14. We chose to mount the new brake-proportioning valve down low, as per original, as doing so allowed us to utilize the factory brake-line locations. We did need to make a new driver’s side front hard line, but we reused the passenger’s side line and the rear line, as they were in good condition. We made two longer master-cylinder-to-proportioning-valve lines using eight-
    inch-long pre-flared sections of 3/16 and ¼-inch steel line from our local auto parts store. We also sourced a 9/16-inch to ½-inch adapter for the rear line, which was too small for the new valve.
  15. With the plumbing fabricated, the next step was to bleed the air out of the master cylinder. This can be done off the car in a bench vise, but doing it in the car is just as easy. We used a good-quality DOT 3 brake fluid — in this case Prestone — and ran the supplied bleeder tubes from the master’s brake-line fittings back into the reservoir. Then we simply worked the pedal slowly until all bubbles disappeared. After that, we reinstalled the hard lines.
  16. Next up was a full brake bleed, starting with the passenger’s side rear and moving around the car until each line ran clear and clean, with no bubbles. Simply opening the valves to bleed out air before pumping sped up this process. Brake fluid removes paint, so we used extra caution here. After bleeding, the pedal felt nice and firm.
  17. After topping off with Prestone brake fluid, the last step under the hood was to hook up the power-brake booster to a full manifold vacuum source. We used 3/8-inch PCV hose routed to the back of the carburetor.
  18. These disc brakes will clear 15-inch wheels, so for the proper original-style look, we sourced some 15×7 Rally wheels from Coker Tire, as well as their bias-ply-look Firestone Wide-Oval Redline radials in FR70-15, which fit a seven-inch rim well and are 27 inches tall — helping to fill the Impala’s big wheelwells. The rims come powder-coated in metallic silver, which looks great and is extremely durable.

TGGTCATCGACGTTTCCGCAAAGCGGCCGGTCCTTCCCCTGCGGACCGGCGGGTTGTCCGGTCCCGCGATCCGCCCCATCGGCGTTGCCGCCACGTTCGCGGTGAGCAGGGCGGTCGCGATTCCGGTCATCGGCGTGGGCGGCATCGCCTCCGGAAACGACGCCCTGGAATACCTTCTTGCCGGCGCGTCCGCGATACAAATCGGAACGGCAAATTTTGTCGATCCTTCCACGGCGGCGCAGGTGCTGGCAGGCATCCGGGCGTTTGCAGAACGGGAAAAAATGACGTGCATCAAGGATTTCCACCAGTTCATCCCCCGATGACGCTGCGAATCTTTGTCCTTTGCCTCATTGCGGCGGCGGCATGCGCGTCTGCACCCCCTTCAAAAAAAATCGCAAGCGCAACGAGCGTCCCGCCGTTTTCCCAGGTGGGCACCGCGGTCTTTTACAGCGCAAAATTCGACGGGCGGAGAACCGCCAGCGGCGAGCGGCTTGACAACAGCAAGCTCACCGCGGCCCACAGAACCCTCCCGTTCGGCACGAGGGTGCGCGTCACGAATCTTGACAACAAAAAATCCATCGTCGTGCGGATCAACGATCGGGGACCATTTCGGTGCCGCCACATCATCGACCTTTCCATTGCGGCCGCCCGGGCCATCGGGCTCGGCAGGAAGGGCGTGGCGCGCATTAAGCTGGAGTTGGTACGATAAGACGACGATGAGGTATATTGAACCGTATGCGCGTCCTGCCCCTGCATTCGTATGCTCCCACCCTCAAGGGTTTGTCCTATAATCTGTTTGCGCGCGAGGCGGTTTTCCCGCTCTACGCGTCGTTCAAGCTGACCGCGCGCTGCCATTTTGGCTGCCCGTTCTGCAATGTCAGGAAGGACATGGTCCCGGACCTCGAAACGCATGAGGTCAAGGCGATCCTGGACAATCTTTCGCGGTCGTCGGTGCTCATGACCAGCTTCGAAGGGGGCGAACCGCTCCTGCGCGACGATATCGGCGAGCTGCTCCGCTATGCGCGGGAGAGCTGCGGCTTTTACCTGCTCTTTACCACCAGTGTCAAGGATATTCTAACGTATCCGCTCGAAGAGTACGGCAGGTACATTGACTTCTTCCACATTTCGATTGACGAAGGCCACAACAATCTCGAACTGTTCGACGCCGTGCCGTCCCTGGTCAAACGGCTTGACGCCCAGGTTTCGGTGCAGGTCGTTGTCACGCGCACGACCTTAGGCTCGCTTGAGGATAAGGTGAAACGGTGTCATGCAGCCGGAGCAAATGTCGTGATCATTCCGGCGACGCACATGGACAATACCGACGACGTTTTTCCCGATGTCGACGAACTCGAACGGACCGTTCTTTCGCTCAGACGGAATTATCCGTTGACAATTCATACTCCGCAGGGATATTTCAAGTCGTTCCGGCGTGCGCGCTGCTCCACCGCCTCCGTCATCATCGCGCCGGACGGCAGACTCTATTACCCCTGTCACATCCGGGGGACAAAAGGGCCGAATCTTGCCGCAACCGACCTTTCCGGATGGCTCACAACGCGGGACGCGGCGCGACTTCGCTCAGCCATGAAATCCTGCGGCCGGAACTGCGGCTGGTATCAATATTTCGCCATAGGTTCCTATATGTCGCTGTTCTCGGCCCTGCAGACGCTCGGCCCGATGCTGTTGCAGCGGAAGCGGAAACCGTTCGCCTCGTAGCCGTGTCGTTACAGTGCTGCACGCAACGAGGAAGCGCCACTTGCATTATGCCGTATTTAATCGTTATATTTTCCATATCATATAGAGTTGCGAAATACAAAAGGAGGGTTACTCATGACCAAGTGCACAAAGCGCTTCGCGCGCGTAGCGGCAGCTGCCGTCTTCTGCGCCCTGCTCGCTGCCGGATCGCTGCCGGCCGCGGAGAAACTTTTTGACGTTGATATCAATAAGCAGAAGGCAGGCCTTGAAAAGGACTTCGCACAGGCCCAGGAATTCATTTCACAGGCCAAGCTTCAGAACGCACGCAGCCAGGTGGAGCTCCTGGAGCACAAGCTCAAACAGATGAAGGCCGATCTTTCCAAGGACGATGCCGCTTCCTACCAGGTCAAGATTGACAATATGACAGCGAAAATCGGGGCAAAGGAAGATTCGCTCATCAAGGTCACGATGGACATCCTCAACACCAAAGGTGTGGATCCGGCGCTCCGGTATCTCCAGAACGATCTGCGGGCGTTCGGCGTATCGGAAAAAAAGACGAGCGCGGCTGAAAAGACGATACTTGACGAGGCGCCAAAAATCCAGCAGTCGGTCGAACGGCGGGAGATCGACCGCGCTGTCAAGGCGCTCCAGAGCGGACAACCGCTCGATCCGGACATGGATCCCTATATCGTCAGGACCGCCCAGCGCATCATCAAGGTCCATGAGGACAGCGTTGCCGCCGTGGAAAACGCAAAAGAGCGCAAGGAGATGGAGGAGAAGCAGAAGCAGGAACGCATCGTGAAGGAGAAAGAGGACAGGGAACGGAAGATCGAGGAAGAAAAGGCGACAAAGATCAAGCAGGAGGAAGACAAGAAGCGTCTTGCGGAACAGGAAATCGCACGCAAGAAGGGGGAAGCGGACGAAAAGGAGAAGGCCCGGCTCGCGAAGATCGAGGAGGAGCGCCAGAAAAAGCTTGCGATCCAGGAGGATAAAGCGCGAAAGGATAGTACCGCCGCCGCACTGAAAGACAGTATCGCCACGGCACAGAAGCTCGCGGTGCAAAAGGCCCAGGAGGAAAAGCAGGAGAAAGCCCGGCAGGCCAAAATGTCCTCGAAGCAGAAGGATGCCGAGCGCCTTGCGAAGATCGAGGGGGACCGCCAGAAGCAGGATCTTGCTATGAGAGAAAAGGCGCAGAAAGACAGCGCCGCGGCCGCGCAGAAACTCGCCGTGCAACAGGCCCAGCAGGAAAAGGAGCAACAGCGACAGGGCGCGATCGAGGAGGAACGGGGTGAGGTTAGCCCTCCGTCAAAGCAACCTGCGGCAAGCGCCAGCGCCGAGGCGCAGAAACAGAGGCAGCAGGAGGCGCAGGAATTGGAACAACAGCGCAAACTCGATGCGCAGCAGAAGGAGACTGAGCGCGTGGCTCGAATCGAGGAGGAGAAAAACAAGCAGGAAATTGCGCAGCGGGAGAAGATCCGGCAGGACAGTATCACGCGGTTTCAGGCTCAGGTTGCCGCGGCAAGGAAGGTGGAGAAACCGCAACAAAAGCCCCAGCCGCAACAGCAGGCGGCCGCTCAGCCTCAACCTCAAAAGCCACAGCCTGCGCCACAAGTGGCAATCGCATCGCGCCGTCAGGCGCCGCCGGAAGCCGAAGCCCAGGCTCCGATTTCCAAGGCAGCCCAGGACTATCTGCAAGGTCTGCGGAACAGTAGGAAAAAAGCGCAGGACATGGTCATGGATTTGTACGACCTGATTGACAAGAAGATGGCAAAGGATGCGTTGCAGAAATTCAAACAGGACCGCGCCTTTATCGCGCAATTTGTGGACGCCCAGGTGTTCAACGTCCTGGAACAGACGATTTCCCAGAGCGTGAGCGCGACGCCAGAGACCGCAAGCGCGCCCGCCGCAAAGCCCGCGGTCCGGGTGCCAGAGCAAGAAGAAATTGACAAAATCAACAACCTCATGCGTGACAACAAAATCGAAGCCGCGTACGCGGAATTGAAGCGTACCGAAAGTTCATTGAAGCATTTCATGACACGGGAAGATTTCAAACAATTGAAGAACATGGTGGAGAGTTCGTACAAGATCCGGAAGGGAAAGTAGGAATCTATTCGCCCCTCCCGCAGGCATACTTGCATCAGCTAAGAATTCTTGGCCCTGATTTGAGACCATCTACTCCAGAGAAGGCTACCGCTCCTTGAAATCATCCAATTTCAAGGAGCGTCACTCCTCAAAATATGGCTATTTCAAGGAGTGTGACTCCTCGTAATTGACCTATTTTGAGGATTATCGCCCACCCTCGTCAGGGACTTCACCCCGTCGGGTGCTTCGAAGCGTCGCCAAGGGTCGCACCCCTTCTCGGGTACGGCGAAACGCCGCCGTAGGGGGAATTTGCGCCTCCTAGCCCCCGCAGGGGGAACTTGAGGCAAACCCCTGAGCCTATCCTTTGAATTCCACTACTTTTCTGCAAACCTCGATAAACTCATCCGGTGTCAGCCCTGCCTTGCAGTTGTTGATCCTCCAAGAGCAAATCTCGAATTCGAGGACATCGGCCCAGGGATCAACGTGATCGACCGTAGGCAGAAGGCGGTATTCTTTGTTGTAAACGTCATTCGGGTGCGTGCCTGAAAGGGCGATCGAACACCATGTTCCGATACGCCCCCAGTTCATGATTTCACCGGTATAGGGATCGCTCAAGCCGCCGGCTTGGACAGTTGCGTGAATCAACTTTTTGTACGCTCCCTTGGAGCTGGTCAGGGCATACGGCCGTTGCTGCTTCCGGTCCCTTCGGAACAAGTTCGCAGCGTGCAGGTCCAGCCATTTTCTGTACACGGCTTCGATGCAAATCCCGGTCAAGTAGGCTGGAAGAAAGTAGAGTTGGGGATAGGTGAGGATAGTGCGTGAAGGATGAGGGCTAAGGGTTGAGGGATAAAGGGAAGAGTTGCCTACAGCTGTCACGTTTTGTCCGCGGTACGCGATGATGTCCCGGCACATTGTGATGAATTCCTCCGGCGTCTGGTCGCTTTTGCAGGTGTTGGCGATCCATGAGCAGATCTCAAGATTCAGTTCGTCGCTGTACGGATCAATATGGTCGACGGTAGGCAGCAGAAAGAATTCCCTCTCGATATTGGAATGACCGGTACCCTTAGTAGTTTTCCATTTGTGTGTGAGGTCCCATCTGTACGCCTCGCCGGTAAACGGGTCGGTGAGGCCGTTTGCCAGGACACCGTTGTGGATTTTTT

19. Coker’s Firestone bias-ply-look Redline radial tires look exactly like an original set of bias-ply rubber, down to the vintage tread pattern and all the original sidewall markings. The proof is in the ride: Underneath that old look is a modern radial tire. For a car that needs to have an original look without losing modern ride and feel, there’s no better choice. Coker offers a mounting and balancing service with their rims and tires, too, which is fantastic, as they arrive ready to go.
  20. We bolted up the new wheels and tires with a fresh set of lug nuts, being sure to place just a small dab of anti-seize on each stud. We torqued them to 80 ft-lb in a star pattern and followed up with a chrome hubcap.
  21. After triple-checking every bolt for torque, we also checked clearance of the brakes, brake lines and new wheels from steering lock to lock and hunted for any leaks. Once we were satisfied, the Impala was ready for the road. No more stomp-and-pray braking here — just effective straight-line stops with no fade. The car handles great and looks right on Coker’s Firestone Redlines, too. Overall, it’s now safer, sharper and more fun to drive — all while retaining an OE look.